Glamping retreats have also popped up in recent years; Nikau Sanctuary and The Round Tent are popular getaways for young couples, with luxury yurts featuring outdoor bathtubs and fire pits. Now for the surf: Those who are experienced head to Manu Bay, while beginners typically go to Ngarunui Beach. There are several local operators that offer lessons, including Raglan Surf School or Green Wave, but if you're down for something less physically demanding, paddleboards and kayaks are available for rent, or you could hang back on the beach and admire the black sand coastline and the ancient limestone formations. Before you leave, be sure to visit Raglan Fish for classic fish and chips served in newspaper — a favorite Kiwi snack.
Located in the heart of the North Island between Auckland and Wellington is Taupo, home to New Zealand's largest lake, which is roughly the size of Singapore. It's also home to the most-visited natural attraction in the country, Huka Falls, where water thunders through a narrow chasm at 220,000 liters per second, creating a spectacular white and turquoise whirlpool. Along the same river (the Waikato) is a revered five-star luxury hotel, Huka Lodge, which has hosted Queen Elizabeth, Miuccia Prada, and Bill Gates among many other high-profile guests. It's a much-lauded escape for many New Zealanders and a fabulous place to celebrate a milestone event.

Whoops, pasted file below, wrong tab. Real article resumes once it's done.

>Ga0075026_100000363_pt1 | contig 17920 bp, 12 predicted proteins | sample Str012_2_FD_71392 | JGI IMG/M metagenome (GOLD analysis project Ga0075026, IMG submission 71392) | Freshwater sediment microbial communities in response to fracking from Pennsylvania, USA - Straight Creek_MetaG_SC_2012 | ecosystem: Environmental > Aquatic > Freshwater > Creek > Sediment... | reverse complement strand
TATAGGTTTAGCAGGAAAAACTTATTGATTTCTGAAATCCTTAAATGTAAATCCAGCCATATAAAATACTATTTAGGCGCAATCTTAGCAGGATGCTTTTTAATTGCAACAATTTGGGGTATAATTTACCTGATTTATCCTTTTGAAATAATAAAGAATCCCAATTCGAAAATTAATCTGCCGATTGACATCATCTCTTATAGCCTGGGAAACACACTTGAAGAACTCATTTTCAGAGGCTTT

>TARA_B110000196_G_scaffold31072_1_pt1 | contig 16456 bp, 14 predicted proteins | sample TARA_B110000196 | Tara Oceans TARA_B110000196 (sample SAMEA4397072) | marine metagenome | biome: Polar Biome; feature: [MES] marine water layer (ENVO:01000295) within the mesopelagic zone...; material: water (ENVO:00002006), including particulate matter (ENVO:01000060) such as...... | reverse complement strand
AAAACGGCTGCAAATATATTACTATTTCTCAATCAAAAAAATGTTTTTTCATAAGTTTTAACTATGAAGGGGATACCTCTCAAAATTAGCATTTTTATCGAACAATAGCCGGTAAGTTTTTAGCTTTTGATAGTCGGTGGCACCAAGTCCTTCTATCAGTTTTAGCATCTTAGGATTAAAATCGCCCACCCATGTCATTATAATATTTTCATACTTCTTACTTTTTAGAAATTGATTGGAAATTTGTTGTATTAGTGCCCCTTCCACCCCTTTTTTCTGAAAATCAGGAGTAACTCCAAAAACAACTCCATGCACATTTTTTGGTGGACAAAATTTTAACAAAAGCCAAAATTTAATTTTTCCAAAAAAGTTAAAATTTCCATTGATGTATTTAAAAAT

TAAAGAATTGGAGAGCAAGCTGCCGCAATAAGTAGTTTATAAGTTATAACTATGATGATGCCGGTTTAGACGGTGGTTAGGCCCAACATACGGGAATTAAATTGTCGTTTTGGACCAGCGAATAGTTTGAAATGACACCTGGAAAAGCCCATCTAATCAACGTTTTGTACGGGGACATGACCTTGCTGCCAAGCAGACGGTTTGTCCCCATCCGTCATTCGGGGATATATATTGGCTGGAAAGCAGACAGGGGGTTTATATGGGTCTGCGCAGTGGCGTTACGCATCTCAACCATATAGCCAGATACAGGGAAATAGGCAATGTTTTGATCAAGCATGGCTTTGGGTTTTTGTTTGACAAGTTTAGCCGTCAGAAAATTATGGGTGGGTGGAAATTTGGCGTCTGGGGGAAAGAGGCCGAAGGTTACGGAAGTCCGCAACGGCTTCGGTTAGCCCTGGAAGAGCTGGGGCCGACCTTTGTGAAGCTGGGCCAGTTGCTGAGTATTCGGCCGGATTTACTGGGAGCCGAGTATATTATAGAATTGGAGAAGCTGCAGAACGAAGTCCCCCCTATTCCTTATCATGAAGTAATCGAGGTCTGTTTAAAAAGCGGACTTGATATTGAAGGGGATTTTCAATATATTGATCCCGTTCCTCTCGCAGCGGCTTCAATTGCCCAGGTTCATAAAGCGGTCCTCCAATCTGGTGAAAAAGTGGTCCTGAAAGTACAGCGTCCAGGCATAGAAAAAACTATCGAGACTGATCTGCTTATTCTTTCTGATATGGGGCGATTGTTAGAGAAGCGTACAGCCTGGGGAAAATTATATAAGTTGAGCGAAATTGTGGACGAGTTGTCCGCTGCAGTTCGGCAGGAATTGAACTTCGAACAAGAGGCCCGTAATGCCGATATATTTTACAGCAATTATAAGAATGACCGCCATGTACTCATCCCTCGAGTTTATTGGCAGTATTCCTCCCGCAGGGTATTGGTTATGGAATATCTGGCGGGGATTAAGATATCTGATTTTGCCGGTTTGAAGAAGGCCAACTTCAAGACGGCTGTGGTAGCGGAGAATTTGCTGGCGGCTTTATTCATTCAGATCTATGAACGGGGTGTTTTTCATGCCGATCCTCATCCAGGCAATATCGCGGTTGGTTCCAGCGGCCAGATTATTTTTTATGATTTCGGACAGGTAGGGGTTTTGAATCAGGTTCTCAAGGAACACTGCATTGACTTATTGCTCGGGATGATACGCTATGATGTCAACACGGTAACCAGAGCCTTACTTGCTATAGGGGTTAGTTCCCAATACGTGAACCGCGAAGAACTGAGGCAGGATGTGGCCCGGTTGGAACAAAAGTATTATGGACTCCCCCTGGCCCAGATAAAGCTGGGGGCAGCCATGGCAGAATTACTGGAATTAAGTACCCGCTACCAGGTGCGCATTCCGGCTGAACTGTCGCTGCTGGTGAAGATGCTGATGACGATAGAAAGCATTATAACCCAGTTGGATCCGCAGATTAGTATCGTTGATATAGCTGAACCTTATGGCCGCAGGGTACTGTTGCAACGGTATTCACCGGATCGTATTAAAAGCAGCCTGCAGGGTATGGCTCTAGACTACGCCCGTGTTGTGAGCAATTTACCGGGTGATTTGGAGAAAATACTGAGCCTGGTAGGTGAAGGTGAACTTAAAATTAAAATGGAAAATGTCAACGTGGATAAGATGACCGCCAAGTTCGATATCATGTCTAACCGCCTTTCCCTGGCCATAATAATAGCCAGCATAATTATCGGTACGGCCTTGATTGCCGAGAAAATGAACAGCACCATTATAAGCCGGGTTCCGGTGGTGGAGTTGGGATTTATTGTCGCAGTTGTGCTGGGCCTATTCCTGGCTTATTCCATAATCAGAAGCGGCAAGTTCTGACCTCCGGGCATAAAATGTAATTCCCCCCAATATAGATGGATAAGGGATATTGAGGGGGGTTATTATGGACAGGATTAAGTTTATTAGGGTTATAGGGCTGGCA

Another major attraction nearby is the Tongariro Alpine Crossing, which is a dual UNESCO World Heritage Site with otherworldly emerald lakes and red craters — a life-changing experience for hikers. But on a more regular basis, people head to Taupo for its proximity to New Zealand's largest commercial ski slopes at Mount Ruapehu. And in the summer, the adjacent town of Kinloch (situated on the northern edge of Lake Taupo) is bustling with New Zealanders who have invested in holiday homes there. The ultimate accessory in this part of the country? A speedboat for trout fishing and waterskiing on the lake.
Hawke's Bay is a haven for the finer things in life; there are exceptional wineries, luxury lodges, beaches, golf courses, and fabulous Art Deco architecture. It's the first stop on the classic New Zealand Wine Trail and it has a flourishing hospitality scene, with The Farm at Cape Kidnappers leading the way. "For Kiwis, the Hawke's Bay is known for its stunning wines and produce," says James Cavanaugh of Robertson Lodges (The Farm's umbrella company). "It's also known as the first place on earth to see the sun each day. The ocean sunrises through sea mists are worth setting an alarm for, or let the native birdsong get you up to start the day." It's a truly idyllic retreat that is popular for a long-weekend escape. For more intrepid experiences in the region, people embark on the Lake Waikaremoana track, one of New Zealand's Great Walks.